We introduce a value-added full-sky catalogue of galaxies, named as Galaxy List for the Advanced Detector Era, or GLADE. The purpose of this catalogue is to (i) help identifications of host candidates for gravitational-wave events, (ii) support target selections for electromagnetic follow-up observations of gravitational-wave candidates, (iii) provide input data on the matter distribution of the local universe for astrophysical or cosmological simulations, and (iv) help identifications of host candidates for poorly localised electromagnetic transients, such as gamma-ray bursts observed with the InterPlanetary Network. Both being potential hosts of astrophysical sources of gravitational waves, GLADE includes inactive and active galaxies as well. GLADE was constructed by cross-matching and combining data from five separate (but not independent) astronomical catalogues: GWGC, 2MPZ, 2MASS XSC, HyperLEDA and SDSS-DR12Q. GLADE is complete up to dL=37+3−4 Mpc in terms of the cumulative B-band luminosity of galaxies within luminosity distance dL, and contains all of the brightest galaxies giving half of the total B-band luminosity up to dL=91 Mpc. As B-band luminosity is expected to be a tracer of binary neutron star mergers (currently the prime targets of joint GW+EM detections), our completeness measures can be used as estimations of completeness for containing all binary neutron star merger hosts in the local universe.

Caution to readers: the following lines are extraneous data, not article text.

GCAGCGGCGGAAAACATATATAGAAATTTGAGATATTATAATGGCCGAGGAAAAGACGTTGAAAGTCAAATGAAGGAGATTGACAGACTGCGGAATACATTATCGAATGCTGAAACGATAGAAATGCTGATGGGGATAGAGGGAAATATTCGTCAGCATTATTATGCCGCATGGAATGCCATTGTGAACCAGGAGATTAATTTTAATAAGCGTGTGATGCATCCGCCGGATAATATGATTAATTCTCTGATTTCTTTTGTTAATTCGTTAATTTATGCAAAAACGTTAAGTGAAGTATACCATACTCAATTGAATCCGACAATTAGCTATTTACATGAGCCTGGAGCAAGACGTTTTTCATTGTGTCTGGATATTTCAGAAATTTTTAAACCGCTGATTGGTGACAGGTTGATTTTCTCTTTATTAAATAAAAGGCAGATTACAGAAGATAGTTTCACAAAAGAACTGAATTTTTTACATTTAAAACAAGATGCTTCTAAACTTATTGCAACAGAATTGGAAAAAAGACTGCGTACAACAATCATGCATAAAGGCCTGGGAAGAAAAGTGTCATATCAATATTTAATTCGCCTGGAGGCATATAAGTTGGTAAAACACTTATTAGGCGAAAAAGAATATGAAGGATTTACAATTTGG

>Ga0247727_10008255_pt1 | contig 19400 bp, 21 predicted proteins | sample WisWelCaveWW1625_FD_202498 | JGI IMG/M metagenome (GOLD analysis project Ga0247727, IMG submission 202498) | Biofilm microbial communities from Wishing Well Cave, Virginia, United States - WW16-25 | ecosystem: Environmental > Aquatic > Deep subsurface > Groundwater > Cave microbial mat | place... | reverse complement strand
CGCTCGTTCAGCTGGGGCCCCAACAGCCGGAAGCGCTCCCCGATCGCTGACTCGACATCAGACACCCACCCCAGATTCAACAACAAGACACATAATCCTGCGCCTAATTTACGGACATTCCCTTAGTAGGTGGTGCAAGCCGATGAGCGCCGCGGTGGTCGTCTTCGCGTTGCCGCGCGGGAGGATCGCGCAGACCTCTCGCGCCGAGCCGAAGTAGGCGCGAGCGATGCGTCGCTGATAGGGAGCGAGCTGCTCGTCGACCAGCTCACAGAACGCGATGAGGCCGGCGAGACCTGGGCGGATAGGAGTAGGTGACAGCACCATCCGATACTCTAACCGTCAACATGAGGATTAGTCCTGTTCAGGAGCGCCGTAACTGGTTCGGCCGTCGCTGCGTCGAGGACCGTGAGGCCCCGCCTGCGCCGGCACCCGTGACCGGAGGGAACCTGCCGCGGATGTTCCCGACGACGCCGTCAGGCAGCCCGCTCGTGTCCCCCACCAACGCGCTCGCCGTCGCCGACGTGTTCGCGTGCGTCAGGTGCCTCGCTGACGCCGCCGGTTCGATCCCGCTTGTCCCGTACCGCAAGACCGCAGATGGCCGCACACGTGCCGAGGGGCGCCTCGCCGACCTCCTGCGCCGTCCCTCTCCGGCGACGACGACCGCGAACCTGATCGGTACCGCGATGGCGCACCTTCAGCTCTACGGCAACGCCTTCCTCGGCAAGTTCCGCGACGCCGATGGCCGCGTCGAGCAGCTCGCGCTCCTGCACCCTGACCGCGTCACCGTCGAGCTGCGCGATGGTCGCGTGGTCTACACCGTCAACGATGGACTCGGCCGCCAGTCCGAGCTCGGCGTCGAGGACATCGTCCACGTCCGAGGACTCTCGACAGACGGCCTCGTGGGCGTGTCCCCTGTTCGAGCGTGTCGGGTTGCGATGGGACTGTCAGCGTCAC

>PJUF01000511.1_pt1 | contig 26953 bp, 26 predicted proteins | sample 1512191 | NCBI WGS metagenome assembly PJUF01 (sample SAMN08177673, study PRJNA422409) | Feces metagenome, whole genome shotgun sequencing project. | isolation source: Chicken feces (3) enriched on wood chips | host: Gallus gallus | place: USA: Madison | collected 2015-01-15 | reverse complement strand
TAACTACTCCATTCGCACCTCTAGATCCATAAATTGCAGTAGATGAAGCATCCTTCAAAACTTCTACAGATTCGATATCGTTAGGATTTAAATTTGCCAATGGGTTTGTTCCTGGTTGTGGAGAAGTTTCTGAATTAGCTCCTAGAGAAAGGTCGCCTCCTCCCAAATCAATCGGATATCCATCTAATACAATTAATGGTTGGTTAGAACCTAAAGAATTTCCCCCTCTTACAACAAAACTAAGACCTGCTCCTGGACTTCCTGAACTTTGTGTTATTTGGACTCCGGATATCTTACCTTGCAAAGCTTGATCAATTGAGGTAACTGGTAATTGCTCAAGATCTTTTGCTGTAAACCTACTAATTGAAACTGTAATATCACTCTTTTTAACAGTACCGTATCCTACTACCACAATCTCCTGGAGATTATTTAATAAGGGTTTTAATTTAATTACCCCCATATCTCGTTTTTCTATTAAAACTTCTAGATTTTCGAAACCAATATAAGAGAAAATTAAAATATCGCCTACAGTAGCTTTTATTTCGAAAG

Mergers of binary black holes on eccentric orbits are among the targets for second generation ground-based gravitational-wave detectors. These sources may commonly form in galactic nuclei due to gravitational-wave emission during close flyby events of single objects. We determine the distributions of initial orbital parameters for a population of these gravitational-wave sources. Our results show that the initial dimensionless pericenter distance systematically decreases with the binary component masses and the mass of the central supermassive black hole, and its distribution depend sensitively on the highest possible black hole mass in the nuclear star cluster. For a multi-mass black hole population with masses between 5 Msun and 80 Msun, more than 40% of sources have an eccentricity greater than 0.1 when the gravitational-wave signal reaches 10 Hz or if it forms at higher frequencies, but only 7% of the sources with binary component masses less than 30 Msun remain eccentric at this level near the last stable orbit (LSO). The eccentricity at LSO is typically between 0.005-0.05 for the lower mass BHs, and 0.1-0.2 for the highest mass BHs. Thus, due to the limited low-frequency sensitivity, the currently known six quasicircular LIGO/Virgo sources are compatible with this originally highly eccentric source population. At the design sensitivity of these instruments, the measurement of the eccentricity and mass distribution of merger events may be a useful diagnostic to distinguish among different astrophysical binary formation channels.